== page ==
Cunningham and Petrov: The Mystery of the Missing Aeroplane chapter 3

So far we have posted two chapters of our new fanfiction which takes a look at what happened to Bill, and Anatoly, once the children board the wrong plane.

In chapter one we saw the scene at the aerodrome, and chapter two saw some plans being made.

Chapter 3

Later that day Bill marched back into the office, issuing orders and demanding reports of all the surveillance and intelligence they had from any of their strategically placed agents on where the plane may have been heading.

He commandeered a board room to dole out orders and people to bring him any intelligence they received. He looked around as the door was closing, and noticed one face was missing. Irritated, he bellowed, “SOMEONE FETCH ME PETROV!”

Anatoly barrelled in two minutes later, paperwork flapping and a triangle of toast hanging from his mouth. He had managed to have a wash and shave and a fifteen minute catnap between running around between the qualified agents, but had only just found something to eat.

“You sent for me, sir?” he said as soon as he had put down his bundle of papers and removed the toast from his mouth.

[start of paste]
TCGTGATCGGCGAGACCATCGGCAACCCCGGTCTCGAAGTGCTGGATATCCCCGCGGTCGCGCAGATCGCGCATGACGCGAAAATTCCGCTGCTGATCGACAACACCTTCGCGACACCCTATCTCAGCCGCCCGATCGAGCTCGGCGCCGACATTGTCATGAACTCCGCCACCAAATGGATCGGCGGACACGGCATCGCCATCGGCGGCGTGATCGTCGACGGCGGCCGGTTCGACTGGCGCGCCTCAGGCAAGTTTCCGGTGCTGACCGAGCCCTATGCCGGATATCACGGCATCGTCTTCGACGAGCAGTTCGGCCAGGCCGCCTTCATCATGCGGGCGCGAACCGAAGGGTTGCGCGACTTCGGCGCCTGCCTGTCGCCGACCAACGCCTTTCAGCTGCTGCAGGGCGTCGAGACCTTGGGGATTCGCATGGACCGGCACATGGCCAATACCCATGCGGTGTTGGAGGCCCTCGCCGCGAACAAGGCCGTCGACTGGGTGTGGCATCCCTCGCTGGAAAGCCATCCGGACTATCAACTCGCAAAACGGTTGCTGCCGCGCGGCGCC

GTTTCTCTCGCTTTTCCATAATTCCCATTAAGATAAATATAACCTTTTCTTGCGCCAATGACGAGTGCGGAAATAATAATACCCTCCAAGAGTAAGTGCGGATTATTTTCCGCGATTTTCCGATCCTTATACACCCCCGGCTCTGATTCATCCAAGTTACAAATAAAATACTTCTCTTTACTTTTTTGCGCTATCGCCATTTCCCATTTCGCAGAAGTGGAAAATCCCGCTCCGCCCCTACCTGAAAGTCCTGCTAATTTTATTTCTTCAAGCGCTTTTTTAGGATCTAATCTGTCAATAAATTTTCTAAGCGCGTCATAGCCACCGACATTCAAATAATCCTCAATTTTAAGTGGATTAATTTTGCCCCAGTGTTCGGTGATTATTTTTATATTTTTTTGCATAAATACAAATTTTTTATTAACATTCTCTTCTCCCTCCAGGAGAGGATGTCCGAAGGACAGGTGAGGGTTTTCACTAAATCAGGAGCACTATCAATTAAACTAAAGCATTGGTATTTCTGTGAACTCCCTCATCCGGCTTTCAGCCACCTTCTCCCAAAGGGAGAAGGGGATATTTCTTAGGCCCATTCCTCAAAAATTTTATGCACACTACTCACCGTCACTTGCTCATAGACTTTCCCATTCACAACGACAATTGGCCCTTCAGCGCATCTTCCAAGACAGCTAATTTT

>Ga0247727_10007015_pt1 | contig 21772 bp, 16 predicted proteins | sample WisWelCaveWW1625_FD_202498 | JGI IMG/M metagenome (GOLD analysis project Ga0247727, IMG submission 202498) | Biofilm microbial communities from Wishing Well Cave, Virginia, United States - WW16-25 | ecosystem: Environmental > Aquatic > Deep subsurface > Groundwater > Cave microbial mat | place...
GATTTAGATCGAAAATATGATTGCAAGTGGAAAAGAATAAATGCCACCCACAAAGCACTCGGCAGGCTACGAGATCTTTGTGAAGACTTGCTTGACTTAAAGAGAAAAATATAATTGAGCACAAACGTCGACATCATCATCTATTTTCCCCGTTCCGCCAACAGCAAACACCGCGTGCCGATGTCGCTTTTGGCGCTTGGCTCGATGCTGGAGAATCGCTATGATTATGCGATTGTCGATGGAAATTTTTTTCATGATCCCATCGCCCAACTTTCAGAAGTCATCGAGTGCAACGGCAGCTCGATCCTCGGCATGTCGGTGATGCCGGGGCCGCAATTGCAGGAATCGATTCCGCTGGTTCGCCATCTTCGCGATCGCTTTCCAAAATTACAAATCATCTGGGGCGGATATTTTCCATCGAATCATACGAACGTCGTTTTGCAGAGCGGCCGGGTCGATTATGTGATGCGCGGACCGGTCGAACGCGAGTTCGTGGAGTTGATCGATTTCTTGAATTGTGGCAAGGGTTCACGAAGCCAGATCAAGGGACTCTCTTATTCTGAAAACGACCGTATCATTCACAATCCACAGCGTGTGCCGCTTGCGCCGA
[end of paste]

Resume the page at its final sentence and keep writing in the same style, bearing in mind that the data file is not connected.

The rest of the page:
Bill nodded at him to sit down. “What have you got for me so far? Has anyone found the planes’ direction? I very much doubt they would have permissions to enter some of the airspaces they might pass through, which could give them real issues. They might even be… shot down,” Bill faltered at the thought that the children may have been in a plane crash because the pilot may have not been requesting permission to enter other countries’ air spaces.

“Well,” Anatoly hedged, taking a seat and feeling everyone’s eyes on him. He put his toast surreptitiously, uneaten, on the table and shuffled his papers. Why was Bill asking him all the important questions? “We have ruled out South America, despite the men’s links to several countries there. They would have needed to stop and refuel on one of very few islands with runways and refuelling capabilities by now, and they have not.” He paused and cleared his throat. “So, er, we suspect that they have been headed for mainland Europe. Perhaps flying with false credentials. One good thing is that we have had no reports on any plane of that size being shot down or challenged by any European authorities.”

Bill nodded along as Anatoly spoke, wondering if the young Russian knew that he had been given an important role in bringing together all the information gathered by other agents and putting it together to form a hypothesis. He was every bit as brilliant an analyst and strategist as his father had been, and Bill had known he could handle the role, despite not being a qualified agent yet. If he decided that active service wasn’t the right world for him, then he could easily land a job in his father’s former department.